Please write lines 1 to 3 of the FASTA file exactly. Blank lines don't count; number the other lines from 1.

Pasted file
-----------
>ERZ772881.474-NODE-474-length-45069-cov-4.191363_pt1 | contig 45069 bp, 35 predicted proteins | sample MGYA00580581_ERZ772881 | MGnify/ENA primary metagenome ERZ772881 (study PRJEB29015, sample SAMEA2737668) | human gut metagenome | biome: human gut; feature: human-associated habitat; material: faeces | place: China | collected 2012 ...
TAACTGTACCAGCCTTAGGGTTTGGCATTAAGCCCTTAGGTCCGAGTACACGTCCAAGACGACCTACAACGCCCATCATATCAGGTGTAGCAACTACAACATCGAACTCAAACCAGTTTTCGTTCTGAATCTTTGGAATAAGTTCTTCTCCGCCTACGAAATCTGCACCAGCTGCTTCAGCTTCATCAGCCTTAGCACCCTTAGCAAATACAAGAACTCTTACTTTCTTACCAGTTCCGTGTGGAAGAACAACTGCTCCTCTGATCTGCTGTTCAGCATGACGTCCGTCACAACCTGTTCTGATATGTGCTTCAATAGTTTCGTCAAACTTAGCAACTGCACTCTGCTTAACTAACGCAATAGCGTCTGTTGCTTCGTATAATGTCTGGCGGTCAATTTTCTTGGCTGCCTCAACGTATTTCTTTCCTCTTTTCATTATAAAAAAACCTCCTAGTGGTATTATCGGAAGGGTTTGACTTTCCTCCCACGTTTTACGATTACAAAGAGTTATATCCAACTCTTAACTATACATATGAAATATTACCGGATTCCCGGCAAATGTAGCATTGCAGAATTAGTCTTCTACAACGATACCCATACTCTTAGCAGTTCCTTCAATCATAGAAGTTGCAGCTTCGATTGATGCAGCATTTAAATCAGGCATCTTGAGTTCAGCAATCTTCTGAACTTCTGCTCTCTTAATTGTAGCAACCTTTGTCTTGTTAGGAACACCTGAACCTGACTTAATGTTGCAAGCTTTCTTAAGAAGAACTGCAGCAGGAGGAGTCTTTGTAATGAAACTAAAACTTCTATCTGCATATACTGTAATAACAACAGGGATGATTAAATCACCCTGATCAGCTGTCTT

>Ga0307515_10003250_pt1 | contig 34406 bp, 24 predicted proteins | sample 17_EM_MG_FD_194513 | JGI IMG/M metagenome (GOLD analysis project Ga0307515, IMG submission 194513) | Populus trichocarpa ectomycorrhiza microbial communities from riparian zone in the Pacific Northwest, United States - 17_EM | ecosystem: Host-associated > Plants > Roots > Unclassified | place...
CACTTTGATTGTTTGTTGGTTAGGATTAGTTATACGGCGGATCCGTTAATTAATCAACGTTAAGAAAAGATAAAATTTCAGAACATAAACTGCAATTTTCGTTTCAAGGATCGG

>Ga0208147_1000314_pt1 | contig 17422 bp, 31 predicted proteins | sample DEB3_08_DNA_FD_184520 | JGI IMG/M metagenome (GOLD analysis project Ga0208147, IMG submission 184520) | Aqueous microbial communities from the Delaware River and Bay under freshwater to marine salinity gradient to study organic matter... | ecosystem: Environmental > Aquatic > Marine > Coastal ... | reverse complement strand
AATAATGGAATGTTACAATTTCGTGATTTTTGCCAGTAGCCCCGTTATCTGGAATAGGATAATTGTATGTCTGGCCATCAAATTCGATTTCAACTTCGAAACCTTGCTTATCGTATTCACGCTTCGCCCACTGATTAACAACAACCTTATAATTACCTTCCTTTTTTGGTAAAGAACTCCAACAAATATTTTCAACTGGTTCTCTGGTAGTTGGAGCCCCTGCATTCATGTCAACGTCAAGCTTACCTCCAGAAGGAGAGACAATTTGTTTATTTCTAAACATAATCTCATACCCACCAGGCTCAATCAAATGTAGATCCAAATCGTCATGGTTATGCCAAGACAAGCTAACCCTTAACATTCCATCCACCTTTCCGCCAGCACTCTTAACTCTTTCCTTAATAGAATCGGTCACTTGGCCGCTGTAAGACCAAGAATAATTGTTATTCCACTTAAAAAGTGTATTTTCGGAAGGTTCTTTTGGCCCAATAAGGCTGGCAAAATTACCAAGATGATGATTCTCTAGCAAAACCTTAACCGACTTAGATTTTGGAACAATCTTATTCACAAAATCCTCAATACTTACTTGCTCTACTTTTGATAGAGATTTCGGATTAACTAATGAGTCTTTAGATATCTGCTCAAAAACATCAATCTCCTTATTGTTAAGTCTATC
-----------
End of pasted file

>ERZ772881.474-NODE-474-length-45069-cov-4.191363_pt1 | contig 45069 bp, 35 predicted proteins | sample MGYA00580581_ERZ772881 | MGnify/ENA primary metagenome ERZ772881 (study PRJEB29015, sample SAMEA2737668) | human gut metagenome | biome: human gut; feature: human-associated habitat; material: faeces | place: China | collected 2012 ...
TAACTGTACCAGCCTTAGGGTTTGGCATTAAGCCCTTAGGTCCGAGTACACGTCCAAGACGACCTACAACGCCCATCATATCAGGTGTAGCAACTACAACATCGAACTCAAACCAGTTTTCGTTCTGAATCTTTGGAATAAGTTCTTCTCCGCCTACGAAATCTGCACCAGCTGCTTCAGCTTCATCAGCCTTAGCACCCTTAGCAAATACAAGAACTCTTACTTTCTTACCAGTTCCGTGTGGAAGAACAACTGCTCCTCTGATCTGCTGTTCAGCATGACGTCCGTCACAACCTGTTCTGATATGTGCTTCAATAGTTTCGTCAAACTTAGCAACTGCACTCTGCTTAACTAACGCAATAGCGTCTGTTGCTTCGTATAATGTCTGGCGGTCAATTTTCTTGGCTGCCTCAACGTATTTCTTTCCTCTTTTCATTATAAAAAAACCTCCTAGTGGTATTATCGGAAGGGTTTGACTTTCCTCCCACGTTTTACGATTACAAAGAGTTATATCCAACTCTTAACTATACATATGAAATATTACCGGATTCCCGGCAAATGTAGCATTGCAGAATTAGTCTTCTACAACGATACCCATACTCTTAGCAGTTCCTTCAATCATAGAAGTTGCAGCTTCGATTGATGCAGCATTTAAATCAGGCATCTTGAGTTCAGCAATCTTCTGAACTTCTGCTCTCTTAATTGTAGCAACCTTTGTCTTGTTAGGAACACCTGAACCTGACTTAATGTTGCAAGCTTTCTTAAGAAGAACTGCAGCAGGAGGAGTCTTTGTAATGAAACTAAAACTTCTATCTGCATATACTGTAATAACAACAGGGATGATTAAATCACCCTGATCAGCTGTCTT

>Ga0307515_10003250_pt1 | contig 34406 bp, 24 predicted proteins | sample 17_EM_MG_FD_194513 | JGI IMG/M metagenome (GOLD analysis project Ga0307515, IMG submission 194513) | Populus trichocarpa ectomycorrhiza microbial communities from riparian zone in the Pacific Northwest, United States - 17_EM | ecosystem: Host-associated > Plants > Roots > Unclassified | place...